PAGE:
Almost four million Irish citizens living outside of the republic will be able to vote in the nation's future elections if a historic ballot passes in October.
Irish voters are to decide on whether or not to extend the vote in presidential elections to Irish citizens abroad in October.
And empowering millions of Irish emigrants with a vote in the nation’s presidential elections is of “immense importance” to tens of thousands of citizens living in Australia, according to Minister for the Diaspora and International Development Ciarán Cannon.
Mr Cannon, in an exclusive interview with SBS News, dismissed fears that overseas voters would “overwhelm” the democratic process.
“We think it's perfectly appropriate and indeed desirable that those 3.6 million citizens who live outside the republic should have a role to play in deciding who is our first citizen," the Minister responsible for helping to double Ireland’s “sphere of international influence” by 2025 said.
"That person who best embodies who we are as a people, and reflects the new Ireland, a contemporary Ireland, of the 21st century.
“I sometimes feel people abroad are better attuned to what's happening on the ground than perhaps some of those living in Ireland, so I think they have a legitimate viewpoint as anybody else and they do have that right, that entitlement.”
While Ireland’s population is 4.7 million, the Irish diaspora numbers 70 million worldwide, with an estimated 2.5 million Australians claiming Irish heritage, including 100,000 people born on the island of Ireland.
Voting rights for the diaspora has been a hot-button issue since the 1980s, with parliamentarians split over whether the right to decide the nation’s President should be extended to Irish emigrants, including those living in neighbouring Northern Ireland.
In March 2017, the Irish government committed to a referendum asking if the Constitution should be amended.
The ballot, originally slated for June, will now be held in October, with opinion polls suggesting it is likely to succeed - dramatically increasing the size of the electorate by the time the change kicks in from 2025.
“Some people are concerned that the large electorate abroad will somehow overwhelm those voting on the island” Mr Cannon said.
“Statistically, that just doesn't stack up and we must be able to reassure people that that’s just not numerically possible.”
“In the main the response is positive, but we can't become remotely complacent - we need to run a very, very strong campaign and continue to advocate for a positive outcome.”
What do Irish Aussies think?
Archaeologist Billy Ó Foghlú moved to Australia seven years ago.
“It’s just a complete smack to the head of culture when you come here”, he told SBS News.
“I could have never gone to a place like Weipa and worked with traditional owners there back in Ireland - Cake York is almost the size of Ireland.”
Originally from County Waterford in South-East Ireland, the PhD student at Canberra’s ANU has uncovered more than artefacts in his travels.
“I was only three months here and then someone suggested a blind date and then I met my fiancé.”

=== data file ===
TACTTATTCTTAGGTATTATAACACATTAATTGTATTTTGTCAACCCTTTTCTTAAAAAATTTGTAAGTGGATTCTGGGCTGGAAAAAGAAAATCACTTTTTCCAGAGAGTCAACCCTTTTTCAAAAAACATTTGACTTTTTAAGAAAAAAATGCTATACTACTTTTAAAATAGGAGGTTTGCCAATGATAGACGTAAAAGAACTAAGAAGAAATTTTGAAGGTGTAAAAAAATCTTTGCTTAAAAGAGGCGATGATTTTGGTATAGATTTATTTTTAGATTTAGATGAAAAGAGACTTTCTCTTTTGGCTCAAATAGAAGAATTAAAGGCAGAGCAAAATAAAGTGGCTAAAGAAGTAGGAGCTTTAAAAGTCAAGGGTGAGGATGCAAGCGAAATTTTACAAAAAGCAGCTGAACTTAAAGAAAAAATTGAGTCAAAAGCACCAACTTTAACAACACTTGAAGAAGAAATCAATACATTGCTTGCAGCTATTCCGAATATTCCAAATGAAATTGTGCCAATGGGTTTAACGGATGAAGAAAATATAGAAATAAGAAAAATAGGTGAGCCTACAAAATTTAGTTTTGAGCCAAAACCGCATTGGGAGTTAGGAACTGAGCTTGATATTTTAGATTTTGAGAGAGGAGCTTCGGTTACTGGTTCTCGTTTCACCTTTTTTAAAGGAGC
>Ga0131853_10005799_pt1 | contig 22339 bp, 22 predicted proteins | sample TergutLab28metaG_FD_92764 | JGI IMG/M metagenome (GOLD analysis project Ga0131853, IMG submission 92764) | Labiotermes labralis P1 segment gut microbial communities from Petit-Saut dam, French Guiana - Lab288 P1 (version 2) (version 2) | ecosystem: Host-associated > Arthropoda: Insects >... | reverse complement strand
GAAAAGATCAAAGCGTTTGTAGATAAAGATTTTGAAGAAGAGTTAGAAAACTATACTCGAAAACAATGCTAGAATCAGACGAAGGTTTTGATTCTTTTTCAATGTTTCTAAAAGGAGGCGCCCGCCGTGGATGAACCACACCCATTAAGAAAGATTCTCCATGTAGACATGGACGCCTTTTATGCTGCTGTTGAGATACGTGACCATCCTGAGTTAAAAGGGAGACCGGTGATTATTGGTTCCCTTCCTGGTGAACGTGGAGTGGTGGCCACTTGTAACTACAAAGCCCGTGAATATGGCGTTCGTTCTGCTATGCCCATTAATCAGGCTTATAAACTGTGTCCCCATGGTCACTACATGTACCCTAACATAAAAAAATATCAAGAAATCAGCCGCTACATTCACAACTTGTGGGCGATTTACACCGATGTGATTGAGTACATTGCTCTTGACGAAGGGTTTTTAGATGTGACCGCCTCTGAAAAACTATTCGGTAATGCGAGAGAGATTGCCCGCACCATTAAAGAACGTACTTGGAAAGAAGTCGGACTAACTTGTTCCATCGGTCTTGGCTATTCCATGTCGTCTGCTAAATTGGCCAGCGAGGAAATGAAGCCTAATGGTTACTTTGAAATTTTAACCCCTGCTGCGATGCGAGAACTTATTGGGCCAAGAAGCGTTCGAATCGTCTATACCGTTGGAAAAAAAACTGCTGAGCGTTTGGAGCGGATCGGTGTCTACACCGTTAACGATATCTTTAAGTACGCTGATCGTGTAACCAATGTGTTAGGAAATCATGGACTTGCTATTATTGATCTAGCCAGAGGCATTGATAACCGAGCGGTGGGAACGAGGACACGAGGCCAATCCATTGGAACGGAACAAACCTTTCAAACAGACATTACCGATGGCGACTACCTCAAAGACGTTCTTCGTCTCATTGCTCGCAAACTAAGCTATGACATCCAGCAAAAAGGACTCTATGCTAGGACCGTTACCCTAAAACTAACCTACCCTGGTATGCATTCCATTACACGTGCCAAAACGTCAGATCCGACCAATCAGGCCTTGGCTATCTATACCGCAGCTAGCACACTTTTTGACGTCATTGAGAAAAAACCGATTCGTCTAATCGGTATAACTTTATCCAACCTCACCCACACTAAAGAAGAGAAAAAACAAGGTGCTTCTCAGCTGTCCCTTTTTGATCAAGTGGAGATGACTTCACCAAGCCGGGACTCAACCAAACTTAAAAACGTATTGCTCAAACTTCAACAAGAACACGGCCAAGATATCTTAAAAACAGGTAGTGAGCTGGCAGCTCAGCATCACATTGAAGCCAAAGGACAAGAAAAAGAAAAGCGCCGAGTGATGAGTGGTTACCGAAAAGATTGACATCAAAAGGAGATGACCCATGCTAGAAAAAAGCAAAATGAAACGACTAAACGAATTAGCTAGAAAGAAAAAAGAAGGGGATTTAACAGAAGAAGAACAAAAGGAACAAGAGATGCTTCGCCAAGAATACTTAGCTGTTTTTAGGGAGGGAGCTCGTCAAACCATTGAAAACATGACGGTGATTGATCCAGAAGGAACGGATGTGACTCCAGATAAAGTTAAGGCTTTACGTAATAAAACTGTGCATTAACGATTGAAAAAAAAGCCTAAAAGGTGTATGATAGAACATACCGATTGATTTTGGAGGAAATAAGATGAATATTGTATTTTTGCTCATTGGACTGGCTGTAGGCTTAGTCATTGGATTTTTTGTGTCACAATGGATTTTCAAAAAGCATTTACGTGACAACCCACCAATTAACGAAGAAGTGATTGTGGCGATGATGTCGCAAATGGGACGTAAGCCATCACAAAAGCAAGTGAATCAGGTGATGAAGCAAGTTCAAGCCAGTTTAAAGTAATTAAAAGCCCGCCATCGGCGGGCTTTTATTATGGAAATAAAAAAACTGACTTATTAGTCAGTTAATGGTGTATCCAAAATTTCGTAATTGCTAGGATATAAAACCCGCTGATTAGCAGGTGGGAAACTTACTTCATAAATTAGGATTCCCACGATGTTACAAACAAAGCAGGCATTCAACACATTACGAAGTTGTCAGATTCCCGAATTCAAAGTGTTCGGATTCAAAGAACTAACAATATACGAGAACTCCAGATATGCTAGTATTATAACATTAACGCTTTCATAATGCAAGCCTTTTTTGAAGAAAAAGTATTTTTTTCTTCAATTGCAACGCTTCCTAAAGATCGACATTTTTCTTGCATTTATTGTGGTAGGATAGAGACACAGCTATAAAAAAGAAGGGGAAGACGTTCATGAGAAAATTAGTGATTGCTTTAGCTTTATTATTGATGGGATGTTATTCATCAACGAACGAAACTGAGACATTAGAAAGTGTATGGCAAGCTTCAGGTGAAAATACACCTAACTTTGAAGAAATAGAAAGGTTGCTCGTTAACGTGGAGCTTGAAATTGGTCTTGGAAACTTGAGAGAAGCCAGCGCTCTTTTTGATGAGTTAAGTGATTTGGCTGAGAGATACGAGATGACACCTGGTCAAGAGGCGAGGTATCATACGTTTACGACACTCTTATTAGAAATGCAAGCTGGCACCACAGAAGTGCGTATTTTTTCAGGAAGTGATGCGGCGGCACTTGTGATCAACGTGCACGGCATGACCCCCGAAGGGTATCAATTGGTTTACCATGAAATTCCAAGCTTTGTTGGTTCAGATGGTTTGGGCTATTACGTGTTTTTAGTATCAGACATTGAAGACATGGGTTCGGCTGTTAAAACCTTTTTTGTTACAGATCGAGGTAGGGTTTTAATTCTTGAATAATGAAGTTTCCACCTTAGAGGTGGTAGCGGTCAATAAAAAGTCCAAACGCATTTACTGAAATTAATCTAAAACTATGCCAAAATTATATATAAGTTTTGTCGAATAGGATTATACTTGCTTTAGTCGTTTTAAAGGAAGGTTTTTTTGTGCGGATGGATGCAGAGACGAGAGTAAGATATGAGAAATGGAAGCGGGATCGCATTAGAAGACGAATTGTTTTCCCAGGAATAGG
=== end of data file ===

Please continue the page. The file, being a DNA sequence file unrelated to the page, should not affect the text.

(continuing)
“I had no idea I'd find the love of my life here - but I did.”
He is supportive of moves to give Irish expats a vote in the nation’s Presidential elections.
“I had no idea how absolutely engrained you can become here as well, while still maintaining all your cultural links back home.”
Double Ireland's global footprint
As the nation emerges from what Taoiseach Leo Varadkar has described as “a lost decade”, Ireland has pledged to double its global footprint by 2025 with plans to rapidly develop new air and sea connections and establish 26 new diplomatic missions, including new embassies in Chile, Colombia, Jordan, Philippines, and New Zealand.
“I firmly believe, as does our Taoiseach, our Prime Minister, that Brexit presents us with an opportunity to move the relationship between Australia and Ireland to the next level,” Mr Cannon said.
“We would be exceptionally supportive of a very successful Free Trade Agreement between Australia and the European Union and we would be advocating for that in Brussels.”
“Irish investors, Irish exporters, increasingly see Australia as the ideal location to base themselves for their first presence here in the Southern Hemisphere and the Asia Pacific region and we increasingly want to position Ireland, in a post-Brexit context, as the perfect launch-pad for Australian investors into that extraordinary market of 450 million people in Europe.”
“I've spent a lot of time in this region over the last six months visiting a number of Pacific Island states and a lot of them have voiced a concern that with Britain leaving the European Union - a critically important interlocker for them in Brussels in terms of the relationship with the European Union – and we are more than willing to step into the void, and be that friend, and be that ally - for them and indeed Australia.”
“We are now building a very strong alliance with Pacific Island states who, unfortunately, to this point, have been the victims of climate change.”
Mr Cannon told SBS News that Ireland had pledged $20 million over the next six years to help Pacific Island nations battling climate change.
“We see that as our responsibility - as global citizens and as an island state of the edge of Europe which is also seeing the impact of climate change, albeit not to the extent as this part of the world,” he said.
“We do feel it is important small island states around the world do begin to speak with one voice on the responsibilities that we all bear to address this overwhelming, incredibly important challenge, essentially, of our generation.”